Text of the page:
Practical Chess for Club Players – Become a Tactical Monster with IM Robert Ris

Tactics are perhaps the most essential part of chess. When beginners ask how they can get better at chess, almost every coach and player in the world will tell them, “tactics, tactics, tactics!” – and for good reason.

If you really want to improve your play, you need to work on your tactical abilities constantly. Truth is, most games between players rated below 2200 Elo are decided by tactics. Mastering them helps you at any stage of the game – from the opening to the endgame.

You can play a wonderful positional game, completely outplay your opponent, but ruin all your efforts with one tactical blunder. Every aspiring player must develop a good sense for tactical opportunities.

In this video, an exclusive free preview of his new Master Method training course, IM Robert Ris teaches you that one key aspect of improving your tactical abilities is to understand the thinking process involved in discovering tactical opportunities in the first place.

After all, you can’t play a winning tactic if you weren’t aware of the fact there might be a tactical opportunity in the position in the first place. Chess players often miss tactical opportunities because they think a certain position is positional in nature and is unlikely to hold hidden tactical resources. Always be alert and consider tactical ideas!

Become a Tactical Monster

There are certain ‘clues’ or warning signs which make it more likely that there is a tactical opportunity in the position. One of these warning signs is the presence of unprotected pieces. GM John Nunn coined the phrase “loose pieces drop off” (often referred to as LPDO) to remind players that an unprotected/loose piece is a serious weakness. There are many situations where we can combine threats to take advantage of loose pieces.

Practical Chess For Club Players – Become A Tactical Monster With Im Robert RisLet’s look at the position on the left and apply this concept. What could White play here? Well, the first thing that stands out is that White could win a pawn if he wanted. There are four pieces attacking the d4 pawn – two knights, the bishop on b2 and the queen.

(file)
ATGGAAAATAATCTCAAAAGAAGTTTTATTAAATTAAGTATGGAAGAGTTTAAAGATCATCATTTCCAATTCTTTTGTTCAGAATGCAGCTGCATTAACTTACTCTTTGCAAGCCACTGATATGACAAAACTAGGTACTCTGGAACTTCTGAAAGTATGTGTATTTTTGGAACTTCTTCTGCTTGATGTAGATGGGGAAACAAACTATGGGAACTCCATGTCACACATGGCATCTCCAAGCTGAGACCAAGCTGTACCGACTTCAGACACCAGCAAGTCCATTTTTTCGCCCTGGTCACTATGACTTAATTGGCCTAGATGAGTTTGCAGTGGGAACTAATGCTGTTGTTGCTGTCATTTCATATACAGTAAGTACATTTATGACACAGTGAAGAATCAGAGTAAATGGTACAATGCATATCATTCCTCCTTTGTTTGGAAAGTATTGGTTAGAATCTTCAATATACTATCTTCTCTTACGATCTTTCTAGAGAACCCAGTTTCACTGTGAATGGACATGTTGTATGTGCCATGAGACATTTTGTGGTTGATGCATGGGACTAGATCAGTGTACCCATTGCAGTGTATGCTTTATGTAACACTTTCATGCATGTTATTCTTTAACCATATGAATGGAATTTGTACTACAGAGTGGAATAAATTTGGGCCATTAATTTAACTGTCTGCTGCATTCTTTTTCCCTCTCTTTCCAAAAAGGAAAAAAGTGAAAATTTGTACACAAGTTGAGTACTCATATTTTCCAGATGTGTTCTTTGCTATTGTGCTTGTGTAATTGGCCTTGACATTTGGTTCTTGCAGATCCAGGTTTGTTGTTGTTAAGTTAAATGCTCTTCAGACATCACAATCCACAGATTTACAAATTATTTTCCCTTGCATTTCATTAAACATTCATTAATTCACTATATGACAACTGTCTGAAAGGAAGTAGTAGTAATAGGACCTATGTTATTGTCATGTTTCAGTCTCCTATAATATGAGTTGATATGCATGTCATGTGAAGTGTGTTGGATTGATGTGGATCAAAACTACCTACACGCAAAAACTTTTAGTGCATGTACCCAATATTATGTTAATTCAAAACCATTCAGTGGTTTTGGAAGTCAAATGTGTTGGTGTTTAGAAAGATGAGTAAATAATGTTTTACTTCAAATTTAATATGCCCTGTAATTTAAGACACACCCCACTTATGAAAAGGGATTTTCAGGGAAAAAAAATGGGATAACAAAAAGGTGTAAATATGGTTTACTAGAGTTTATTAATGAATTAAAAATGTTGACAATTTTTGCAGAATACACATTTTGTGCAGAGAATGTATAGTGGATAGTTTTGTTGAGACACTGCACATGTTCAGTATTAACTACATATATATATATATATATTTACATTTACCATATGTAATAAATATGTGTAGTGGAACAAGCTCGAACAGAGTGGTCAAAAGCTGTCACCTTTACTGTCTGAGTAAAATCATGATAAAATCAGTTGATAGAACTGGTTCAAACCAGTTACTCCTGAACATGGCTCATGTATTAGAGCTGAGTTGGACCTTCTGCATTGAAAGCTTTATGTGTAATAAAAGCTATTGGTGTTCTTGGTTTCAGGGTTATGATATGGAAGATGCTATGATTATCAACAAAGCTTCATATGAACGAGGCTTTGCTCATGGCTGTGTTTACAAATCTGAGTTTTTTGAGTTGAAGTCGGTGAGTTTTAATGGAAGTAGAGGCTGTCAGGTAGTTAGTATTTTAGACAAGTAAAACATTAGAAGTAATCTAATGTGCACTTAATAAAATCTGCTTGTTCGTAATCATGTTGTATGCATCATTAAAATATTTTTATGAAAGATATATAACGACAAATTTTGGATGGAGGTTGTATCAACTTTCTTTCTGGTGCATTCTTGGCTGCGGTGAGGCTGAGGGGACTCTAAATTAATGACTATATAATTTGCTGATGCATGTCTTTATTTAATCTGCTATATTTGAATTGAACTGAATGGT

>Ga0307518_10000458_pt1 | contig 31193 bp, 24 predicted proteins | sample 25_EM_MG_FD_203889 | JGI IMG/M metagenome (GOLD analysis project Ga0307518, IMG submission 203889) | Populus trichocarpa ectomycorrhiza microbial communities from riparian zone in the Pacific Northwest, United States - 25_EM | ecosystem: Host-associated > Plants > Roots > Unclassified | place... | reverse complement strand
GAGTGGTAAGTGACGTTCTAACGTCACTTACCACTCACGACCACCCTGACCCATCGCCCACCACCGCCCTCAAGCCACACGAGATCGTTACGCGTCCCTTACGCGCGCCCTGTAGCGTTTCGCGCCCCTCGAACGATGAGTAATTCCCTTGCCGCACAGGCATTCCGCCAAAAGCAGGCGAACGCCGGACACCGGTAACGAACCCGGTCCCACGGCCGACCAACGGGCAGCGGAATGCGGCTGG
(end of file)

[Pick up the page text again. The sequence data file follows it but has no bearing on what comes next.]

But it is important that we don’t only look at one possibility. Try to determine all the aspects of a position. Let’s look at the protected and unprotected pieces.

The bishop on c5 is protected by the knight on e4, but the knight itself is not protected! We should look for ways to challenge this knight. If the knight moved away, the c5 bishop would be hanging.

How can we achieve this? It’s time for some calculation. We can start with the move 1. Qc2. It’s a logical-looking move, attacking the knight. Black could respond with 1…Bf5, developing a piece and defending the knight, as well as indirectly attacking the White queen. White has the move 2. Nxc5 and now the bishop is unprotected, meaning Black can nt play …Nxc5 in return.

Other options? Black could play the much better move 1…f5, effectively defending the knight. This response rules out Qc2. But that doesn’t mean the idea is bad. Don’t give up on an idea so soon. Is there another way to achieve the goal of attacking the knight?

Practical Chess For Club Players – Become A Tactical Monster With Im Robert RisWe see the b2 bishop is already perfectly poised to do just that. It indirectly attacks the knight on e4. All it takes is to remove the knight on f3 that blocks its path. Hence, 1. Ne1. Not Nd2 of course, as that would allow Black to trade the pieces.

If Black responds with 1…Bf5, then 2. Bxe4 Bxe4 3. Nxc5 picks up a piece. In the game, Black played 1…Nd6, retreating the knight. 2. Nxc5 Nxc4 gets Black 2 pawns for the piece, but after 3. Qc2, Black’s pieces are not well coordinated, and White is in control. The moral of the story? Always look at protected and unprotected pieces!

Practical Chess Improvement for the Aspiring Club Player

Practical Chess For Club Players – Become A Tactical Monster With Im Robert RisIn the full 15 hour Master Method, IM Ris focuses on the 4 key areas you need to work on to become a strong player: becoming a tactical monster, improving your positional play, mastering material imbalances and learning the essential endgame techniques.

If you’re a club player who aspires to greater things, to take your chess to that next level, study these areas with IM Ris and you will be able to play powerful chess in any type of position. Click here to get instant access to The Robert Ris Method, with 35% off.


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One comment on “Practical Chess for Club Players – Become a Tactical Monster with IM Robert Ris

  1. Marcus says:

    may someone tell me what the “…” , “1.” and “2.” represent? Thanks.

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